Central to Cuadrilla’s protection of the environment is the prevention of water contamination. However, in the industry, such incidents have been extremely rare.
In the US, it is possible that bad practice by a very small number of operators may have led to some isolated and short-term incidents of natural gas contaminating water. However, these practices are the exception out of the hundreds of thousands of producing wells in the US. By running three strings of casing lined with cement hundreds of feet below the aquifer, Cuadrilla is able to prevent gas migrating from the well bore into the aquifer.
One of the main questions concerning water is how we can prevent contamination of the aquifer and ground water.
Throughout Cuadrilla’s operations, robust safety measures are in place to protect the environment. Cuadrilla’s wells are all designed with at least three layers of steel casing – the surface casing, the intermediate casing and the production casing. The intermediate casing ensures that there can be no leakage path from the shale reservoir up to the aquifer. These are inspected by an independent well examiner before being sent to the HSE for review.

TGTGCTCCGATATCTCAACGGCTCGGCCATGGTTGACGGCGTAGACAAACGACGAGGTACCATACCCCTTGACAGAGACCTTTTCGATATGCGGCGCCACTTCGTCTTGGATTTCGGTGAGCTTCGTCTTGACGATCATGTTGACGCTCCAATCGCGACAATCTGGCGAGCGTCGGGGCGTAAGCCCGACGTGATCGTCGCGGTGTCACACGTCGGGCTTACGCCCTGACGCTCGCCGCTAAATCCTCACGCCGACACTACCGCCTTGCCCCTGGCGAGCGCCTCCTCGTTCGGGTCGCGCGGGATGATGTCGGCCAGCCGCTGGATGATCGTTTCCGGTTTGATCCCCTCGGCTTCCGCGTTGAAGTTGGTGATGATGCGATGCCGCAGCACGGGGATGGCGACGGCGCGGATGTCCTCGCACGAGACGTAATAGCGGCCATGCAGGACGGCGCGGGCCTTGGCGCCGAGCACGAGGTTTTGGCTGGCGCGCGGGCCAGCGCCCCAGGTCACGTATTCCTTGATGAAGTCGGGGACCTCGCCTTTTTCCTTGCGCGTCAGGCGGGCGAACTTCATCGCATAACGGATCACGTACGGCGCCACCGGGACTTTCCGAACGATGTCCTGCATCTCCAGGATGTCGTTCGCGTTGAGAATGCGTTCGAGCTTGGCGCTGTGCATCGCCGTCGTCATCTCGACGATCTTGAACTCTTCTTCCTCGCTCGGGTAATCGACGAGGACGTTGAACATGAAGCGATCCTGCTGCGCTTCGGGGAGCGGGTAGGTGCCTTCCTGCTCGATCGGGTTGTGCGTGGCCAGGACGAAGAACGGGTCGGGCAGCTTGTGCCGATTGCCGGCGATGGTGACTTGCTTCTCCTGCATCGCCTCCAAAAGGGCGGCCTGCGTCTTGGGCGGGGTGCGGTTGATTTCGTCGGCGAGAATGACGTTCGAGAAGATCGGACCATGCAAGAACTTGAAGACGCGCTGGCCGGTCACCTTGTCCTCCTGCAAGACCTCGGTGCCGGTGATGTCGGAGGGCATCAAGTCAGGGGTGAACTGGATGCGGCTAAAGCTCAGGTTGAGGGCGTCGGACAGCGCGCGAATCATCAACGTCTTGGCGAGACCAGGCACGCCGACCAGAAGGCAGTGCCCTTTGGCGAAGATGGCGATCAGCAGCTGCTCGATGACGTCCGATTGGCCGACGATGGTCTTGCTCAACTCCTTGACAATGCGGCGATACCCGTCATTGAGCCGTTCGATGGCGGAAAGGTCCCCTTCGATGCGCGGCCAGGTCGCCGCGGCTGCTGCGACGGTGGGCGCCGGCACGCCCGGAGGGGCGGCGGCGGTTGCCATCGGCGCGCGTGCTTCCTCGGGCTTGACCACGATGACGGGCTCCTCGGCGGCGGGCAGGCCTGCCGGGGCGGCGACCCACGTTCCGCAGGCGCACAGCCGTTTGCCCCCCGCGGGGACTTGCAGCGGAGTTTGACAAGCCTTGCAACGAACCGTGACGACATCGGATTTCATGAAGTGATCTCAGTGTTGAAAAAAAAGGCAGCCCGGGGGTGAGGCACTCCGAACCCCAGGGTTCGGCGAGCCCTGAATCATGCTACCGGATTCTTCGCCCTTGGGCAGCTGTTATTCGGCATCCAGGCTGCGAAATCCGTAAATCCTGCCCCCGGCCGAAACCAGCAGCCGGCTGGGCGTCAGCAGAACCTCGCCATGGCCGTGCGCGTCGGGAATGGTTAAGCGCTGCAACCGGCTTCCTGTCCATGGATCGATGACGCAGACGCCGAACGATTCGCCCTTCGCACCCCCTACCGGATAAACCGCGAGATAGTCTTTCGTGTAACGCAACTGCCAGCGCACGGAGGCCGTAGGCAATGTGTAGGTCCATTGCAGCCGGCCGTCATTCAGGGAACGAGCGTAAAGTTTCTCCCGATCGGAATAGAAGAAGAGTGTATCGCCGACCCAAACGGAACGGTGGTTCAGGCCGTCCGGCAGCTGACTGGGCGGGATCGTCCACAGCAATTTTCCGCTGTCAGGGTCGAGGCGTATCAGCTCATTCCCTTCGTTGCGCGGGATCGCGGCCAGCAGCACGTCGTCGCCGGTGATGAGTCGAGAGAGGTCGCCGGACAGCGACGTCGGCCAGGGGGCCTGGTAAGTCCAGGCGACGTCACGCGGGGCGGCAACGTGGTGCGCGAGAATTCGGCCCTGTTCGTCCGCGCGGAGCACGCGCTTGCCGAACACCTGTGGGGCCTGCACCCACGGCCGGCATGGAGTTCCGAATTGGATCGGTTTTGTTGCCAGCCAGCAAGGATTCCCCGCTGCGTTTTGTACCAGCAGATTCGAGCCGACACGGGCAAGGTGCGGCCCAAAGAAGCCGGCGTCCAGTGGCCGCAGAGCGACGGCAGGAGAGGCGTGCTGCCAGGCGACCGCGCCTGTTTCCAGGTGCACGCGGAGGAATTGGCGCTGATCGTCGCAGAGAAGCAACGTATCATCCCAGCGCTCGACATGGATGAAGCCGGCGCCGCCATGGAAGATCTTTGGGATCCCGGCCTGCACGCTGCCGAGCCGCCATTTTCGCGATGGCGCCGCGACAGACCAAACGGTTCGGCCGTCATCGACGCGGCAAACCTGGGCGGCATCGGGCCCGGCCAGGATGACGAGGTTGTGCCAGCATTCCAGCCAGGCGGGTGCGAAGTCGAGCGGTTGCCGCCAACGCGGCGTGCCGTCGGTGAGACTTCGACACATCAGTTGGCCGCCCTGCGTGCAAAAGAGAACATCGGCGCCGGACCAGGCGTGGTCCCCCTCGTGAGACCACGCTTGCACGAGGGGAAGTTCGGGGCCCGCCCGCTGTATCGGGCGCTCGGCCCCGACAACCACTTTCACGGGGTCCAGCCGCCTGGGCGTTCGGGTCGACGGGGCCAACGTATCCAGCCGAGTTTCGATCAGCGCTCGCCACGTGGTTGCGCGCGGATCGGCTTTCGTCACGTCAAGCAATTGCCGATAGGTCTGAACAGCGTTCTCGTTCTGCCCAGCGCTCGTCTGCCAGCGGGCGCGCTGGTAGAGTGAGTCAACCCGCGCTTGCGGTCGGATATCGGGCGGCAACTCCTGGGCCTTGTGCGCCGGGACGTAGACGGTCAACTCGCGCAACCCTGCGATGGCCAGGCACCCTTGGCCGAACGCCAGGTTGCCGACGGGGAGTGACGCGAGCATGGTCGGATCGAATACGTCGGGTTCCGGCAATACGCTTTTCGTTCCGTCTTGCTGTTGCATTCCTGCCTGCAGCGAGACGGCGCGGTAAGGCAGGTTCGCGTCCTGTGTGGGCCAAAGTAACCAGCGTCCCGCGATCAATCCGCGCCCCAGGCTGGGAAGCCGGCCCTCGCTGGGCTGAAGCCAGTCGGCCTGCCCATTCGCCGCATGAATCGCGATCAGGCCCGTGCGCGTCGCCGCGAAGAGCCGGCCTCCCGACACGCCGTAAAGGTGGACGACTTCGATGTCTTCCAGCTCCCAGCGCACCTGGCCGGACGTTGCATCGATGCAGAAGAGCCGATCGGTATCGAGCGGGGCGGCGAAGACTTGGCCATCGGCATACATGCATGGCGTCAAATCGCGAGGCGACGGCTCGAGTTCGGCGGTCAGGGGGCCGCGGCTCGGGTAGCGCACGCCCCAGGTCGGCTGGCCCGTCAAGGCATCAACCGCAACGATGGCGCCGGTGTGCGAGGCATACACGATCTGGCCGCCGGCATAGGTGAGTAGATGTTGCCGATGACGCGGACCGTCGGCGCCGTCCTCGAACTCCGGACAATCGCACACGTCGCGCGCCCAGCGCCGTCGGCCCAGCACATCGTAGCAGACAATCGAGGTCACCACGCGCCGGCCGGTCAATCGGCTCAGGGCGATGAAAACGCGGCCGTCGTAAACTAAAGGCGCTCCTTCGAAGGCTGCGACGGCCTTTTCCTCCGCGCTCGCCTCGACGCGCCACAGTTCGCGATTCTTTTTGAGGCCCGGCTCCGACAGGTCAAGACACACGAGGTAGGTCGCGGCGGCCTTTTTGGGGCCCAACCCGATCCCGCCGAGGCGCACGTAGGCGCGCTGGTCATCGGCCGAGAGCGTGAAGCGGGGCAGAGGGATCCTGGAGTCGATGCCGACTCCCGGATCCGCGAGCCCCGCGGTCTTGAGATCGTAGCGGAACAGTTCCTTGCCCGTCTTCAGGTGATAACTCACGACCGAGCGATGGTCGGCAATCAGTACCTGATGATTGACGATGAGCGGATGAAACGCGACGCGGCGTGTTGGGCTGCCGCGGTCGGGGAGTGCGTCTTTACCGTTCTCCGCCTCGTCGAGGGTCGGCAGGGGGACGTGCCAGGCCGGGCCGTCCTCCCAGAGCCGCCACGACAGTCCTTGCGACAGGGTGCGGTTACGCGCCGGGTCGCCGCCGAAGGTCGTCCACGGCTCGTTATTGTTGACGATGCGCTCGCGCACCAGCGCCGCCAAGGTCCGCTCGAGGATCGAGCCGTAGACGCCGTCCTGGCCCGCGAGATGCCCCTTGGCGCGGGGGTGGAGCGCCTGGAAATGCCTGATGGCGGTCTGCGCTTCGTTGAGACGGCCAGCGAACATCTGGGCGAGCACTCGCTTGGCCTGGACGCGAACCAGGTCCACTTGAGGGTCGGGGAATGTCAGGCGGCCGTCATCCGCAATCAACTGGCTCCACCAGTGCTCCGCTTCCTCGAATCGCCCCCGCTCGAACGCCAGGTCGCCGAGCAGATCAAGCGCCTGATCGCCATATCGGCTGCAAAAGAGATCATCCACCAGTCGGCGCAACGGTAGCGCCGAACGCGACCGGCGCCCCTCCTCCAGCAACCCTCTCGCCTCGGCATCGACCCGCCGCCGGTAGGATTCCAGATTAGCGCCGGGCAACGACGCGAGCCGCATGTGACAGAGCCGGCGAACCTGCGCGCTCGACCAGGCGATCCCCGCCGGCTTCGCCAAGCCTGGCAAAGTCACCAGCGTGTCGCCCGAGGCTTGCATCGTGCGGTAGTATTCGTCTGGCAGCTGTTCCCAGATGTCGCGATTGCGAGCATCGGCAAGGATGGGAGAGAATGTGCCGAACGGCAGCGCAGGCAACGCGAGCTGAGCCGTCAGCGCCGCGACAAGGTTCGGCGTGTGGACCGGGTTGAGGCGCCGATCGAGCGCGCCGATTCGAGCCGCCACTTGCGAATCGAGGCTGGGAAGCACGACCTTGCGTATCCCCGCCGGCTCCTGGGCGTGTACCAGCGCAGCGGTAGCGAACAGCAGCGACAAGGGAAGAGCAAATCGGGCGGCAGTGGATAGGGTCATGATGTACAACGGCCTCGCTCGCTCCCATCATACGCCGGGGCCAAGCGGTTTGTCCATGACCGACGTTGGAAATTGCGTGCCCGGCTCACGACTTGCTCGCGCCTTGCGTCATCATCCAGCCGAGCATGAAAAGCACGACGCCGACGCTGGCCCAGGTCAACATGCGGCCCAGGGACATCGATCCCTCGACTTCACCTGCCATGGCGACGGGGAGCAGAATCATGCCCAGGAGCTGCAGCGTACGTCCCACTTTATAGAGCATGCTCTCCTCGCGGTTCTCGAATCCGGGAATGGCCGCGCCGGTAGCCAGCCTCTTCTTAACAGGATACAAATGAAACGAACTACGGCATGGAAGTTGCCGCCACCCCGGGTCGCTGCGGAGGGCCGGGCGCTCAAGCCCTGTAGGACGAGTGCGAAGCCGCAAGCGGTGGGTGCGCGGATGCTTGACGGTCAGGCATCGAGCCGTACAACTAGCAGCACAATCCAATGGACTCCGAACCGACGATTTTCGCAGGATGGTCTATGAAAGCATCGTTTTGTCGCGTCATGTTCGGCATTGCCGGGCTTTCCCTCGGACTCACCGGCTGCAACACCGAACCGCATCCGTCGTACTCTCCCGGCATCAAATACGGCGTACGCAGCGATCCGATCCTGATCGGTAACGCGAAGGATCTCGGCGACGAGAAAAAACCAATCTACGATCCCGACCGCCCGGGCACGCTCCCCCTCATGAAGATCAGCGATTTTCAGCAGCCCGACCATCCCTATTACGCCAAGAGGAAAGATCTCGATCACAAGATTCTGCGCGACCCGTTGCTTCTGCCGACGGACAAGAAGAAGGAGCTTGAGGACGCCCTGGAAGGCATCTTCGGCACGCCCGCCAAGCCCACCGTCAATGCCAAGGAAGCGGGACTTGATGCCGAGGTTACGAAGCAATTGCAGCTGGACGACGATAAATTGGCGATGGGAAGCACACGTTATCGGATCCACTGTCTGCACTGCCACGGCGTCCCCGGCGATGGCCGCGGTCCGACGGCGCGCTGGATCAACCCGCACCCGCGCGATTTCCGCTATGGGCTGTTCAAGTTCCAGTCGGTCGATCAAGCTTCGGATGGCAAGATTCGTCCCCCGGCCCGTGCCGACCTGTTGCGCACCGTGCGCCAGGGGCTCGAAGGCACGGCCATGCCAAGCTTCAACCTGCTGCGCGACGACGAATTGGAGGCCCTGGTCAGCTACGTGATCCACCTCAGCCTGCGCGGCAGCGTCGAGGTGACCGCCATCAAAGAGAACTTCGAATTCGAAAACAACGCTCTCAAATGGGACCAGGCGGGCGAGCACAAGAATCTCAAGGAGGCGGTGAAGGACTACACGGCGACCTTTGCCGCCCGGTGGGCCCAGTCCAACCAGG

In the US, only a handful of operations have led to the subsurface environment being contaminated with natural gas, with bad well design the cause – not hydraulic fracturing. Cuadrilla always uses an intermediate casing as part of its well design. In the US, this was recently made a requirement by New York as part of the state’s recommendation to allow fracturing to resume.
We sometimes also get asked if water can be contaminated as a result of hydraulic fracturing.
There are two reasons why fracturing fluid remains in the shale rock, even in the presence of a fault:
- There is no pathway for fluid to travel along. Natural and hydraulic fractures do not extend up to the aquifer.
- Above the shale lies the Manchester Marl, a thick impermeable rock forming the ‘regional seal’. We know the Manchester Marl is impermeable to water as it has sealed the gas in the shale for hundreds of millions of years.
A report for the Society of Petroleum Engineers has made this clear:
Downhole environmental risks to fresh water supplies from fracturing in shale development greater than 500ft below the water sand is literally as close to zero as can be established from engineering analysis using the reported and documented results available from at least 10,000 shale wells covered by the literature and searched for this paper.
Thirty Years of Gas Shale Fracturing: What Have We Learned?, Society of Petroleum Engineers, 2010
During site preparations, a thick impermeable membrane is placed across the entire site which prevents any potential spills leaching into the groundwater. The membrane holds all site surface water which is also tested prior to disposal